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Rear main seal - which one?

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JeepSaffer View Drop Down
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    Posted: 11 Jan. 2019 at 3:39am
I have three different rear main seals available to use from my parts stash, and want to know if there is a clear winner that I should be using on my new engine build.



On the left is a seal that came in Walcks "engine gaskets and seals kit". Looks like neoprene rubber.

In the middle is a seal that is apparently NOS, that came from QTM a few years back. It appears to have some kind of fabric or material on the seal area, which would actually form the wearing part of the seal.

On the right is a rope type, which came from Peter deBella. 

Here is a close up of the NOS seal. Some part numbers and some installation arrows are visible.



That's what I have available. Is there a clear winner as to which one I should be using? My seal area on the crank is not brand new, but not terrible either.

Thanks,

Mike

 

1948 CJ2A #204853 in South Africa
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Post Options Post Options   Thanks (0) Thanks(0)   Quote swmoboy Quote  Post ReplyReply Direct Link To This Post Posted: 11 Jan. 2019 at 8:18am
Following cause I'm fairly certain I need a new rear main seal.  Every other time or third time I park the ole girl she leaves me a puddle on the floor and sometimes it's a significant amount.  
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Post Options Post Options   Thanks (0) Thanks(0)   Quote JeepSaffer Quote  Post ReplyReply Direct Link To This Post Posted: 11 Jan. 2019 at 9:23am
I found this thread from some back, but it has some pretty useful information in it:

In summary, Sean (who else? LOL) indicates how to tell an original Victor Gasket seal from a cheap imitation:

  • Old-style Victor seals are marked  : "VG  49650  800093 Install -->"
  • New-style Victor seals are marked: "xx  VG  49650  800093 Install -->"
I don't have the numbers before the VG, so it seems I do have an original older style. I guess that is  good news. 

I also found this, which makes a lot of sense:




In summary:
  1. Some of the early L134 blocks provided more space for a seal than the later blocks, and were designed for a rope seal. Meaning that forcing a Victor type seal designed for a later block into an early block designed for a rope seal, can mean that there is not enough clearance for the crank to turn in the seal. This can lead to failure of the seal.
  2. Measure the seal area dia of your crank. If it is within the limits shown, you can use the later type seal. If it is larger than the limits shown, you need to go with a rope type seal.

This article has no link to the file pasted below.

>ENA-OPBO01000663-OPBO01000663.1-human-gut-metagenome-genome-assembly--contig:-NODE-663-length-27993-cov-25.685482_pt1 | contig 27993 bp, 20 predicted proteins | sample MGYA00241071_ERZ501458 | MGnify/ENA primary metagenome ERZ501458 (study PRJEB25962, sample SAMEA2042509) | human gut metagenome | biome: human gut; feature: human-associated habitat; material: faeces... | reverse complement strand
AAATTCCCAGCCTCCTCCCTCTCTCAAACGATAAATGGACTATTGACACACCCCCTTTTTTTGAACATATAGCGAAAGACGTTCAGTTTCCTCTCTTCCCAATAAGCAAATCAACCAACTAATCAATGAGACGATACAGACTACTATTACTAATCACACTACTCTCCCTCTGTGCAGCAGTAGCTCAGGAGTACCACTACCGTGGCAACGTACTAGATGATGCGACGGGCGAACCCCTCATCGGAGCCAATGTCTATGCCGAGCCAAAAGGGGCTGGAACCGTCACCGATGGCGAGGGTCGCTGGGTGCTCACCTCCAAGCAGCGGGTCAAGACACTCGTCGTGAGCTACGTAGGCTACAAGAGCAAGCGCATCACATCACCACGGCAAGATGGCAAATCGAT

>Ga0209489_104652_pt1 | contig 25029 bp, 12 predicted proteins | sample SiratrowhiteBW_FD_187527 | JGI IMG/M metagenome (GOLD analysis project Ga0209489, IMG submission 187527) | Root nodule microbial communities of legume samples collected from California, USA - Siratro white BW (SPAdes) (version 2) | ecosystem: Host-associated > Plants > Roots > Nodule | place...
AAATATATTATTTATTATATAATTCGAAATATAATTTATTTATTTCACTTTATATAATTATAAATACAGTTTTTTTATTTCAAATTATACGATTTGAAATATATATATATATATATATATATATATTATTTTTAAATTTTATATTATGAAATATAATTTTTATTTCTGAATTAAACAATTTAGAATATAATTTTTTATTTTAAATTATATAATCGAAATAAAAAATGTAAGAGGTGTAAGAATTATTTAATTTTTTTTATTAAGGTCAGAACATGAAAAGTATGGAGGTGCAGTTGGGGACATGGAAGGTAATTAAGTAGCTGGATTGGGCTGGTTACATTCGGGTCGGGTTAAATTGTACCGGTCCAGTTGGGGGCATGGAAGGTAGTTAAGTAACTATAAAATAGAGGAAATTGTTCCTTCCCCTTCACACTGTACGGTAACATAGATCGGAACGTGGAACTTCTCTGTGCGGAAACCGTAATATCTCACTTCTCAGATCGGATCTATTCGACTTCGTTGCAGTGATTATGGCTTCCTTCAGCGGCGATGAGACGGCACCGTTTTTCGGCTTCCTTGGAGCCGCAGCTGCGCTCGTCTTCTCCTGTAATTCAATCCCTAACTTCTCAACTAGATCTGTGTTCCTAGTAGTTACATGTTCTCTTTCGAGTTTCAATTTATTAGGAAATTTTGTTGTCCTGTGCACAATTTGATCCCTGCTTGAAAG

I will wait for anybody else to chime in, but I think my way forward is exactly as above: measure my crank seal area dia and if it is within the limits above I will go ahead and use my NOS Victor seal. If my crank is larger I will use my rope type seal. My block is serial number 153955, so is not "early" for L-head, but certainly early for F Head.
I have also picked up that when installing your seal you should not feel more than a slight drag due to the seal on the crank, when the caps bolts are torqued down. If there is anything more than this, you are trying to force too tight a seal into too small a gap and you will likely have problems with failure in the not too distant future.

So I will go with the NOS Victor seal if my measurements on crank dia check out, unless someone thinks this is a terrible idea! Key being also to rotate the crank by hand after installation and see how much drag there is.

Any other good ideas?


1948 CJ2A #204853 in South Africa
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Post Options Post Options   Thanks (0) Thanks(0)   Quote Spinnas Quote  Post ReplyReply Direct Link To This Post Posted: 11 Jan. 2019 at 11:02am
Personally I like the rope seal, it's more forgiving.
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Post Options Post Options   Thanks (0) Thanks(0)   Quote Mark W. Quote  Post ReplyReply Direct Link To This Post Posted: 11 Jan. 2019 at 11:57am
A key to getting this to seal up is the condition of the seal surface along with as the above bulletin states the diameter of the narrow sealing surface. My crank was a little messed up in this area and after the original machine shop determined the mains and rods were within spec to not grind the crank. I noticed they also did not mess with the seal surface. I ended up taking my crank to a true old school (been around since before WWII) crank grinder. There I was told that yes my crank was usable as is but it was on the last 20-25% of its life at that dimension. SO I had the crank ground to .010" under and then he cleaned up the seal surface to the min 2.302 to get as much of the rough surface out as possible. I am running a Fel-Pro Rope seal. Sometime this summer I will find out if its working.
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Post Options Post Options   Thanks (0) Thanks(0)   Quote athawk11 Quote  Post ReplyReply Direct Link To This Post Posted: 11 Jan. 2019 at 3:35pm
JeepSaffer,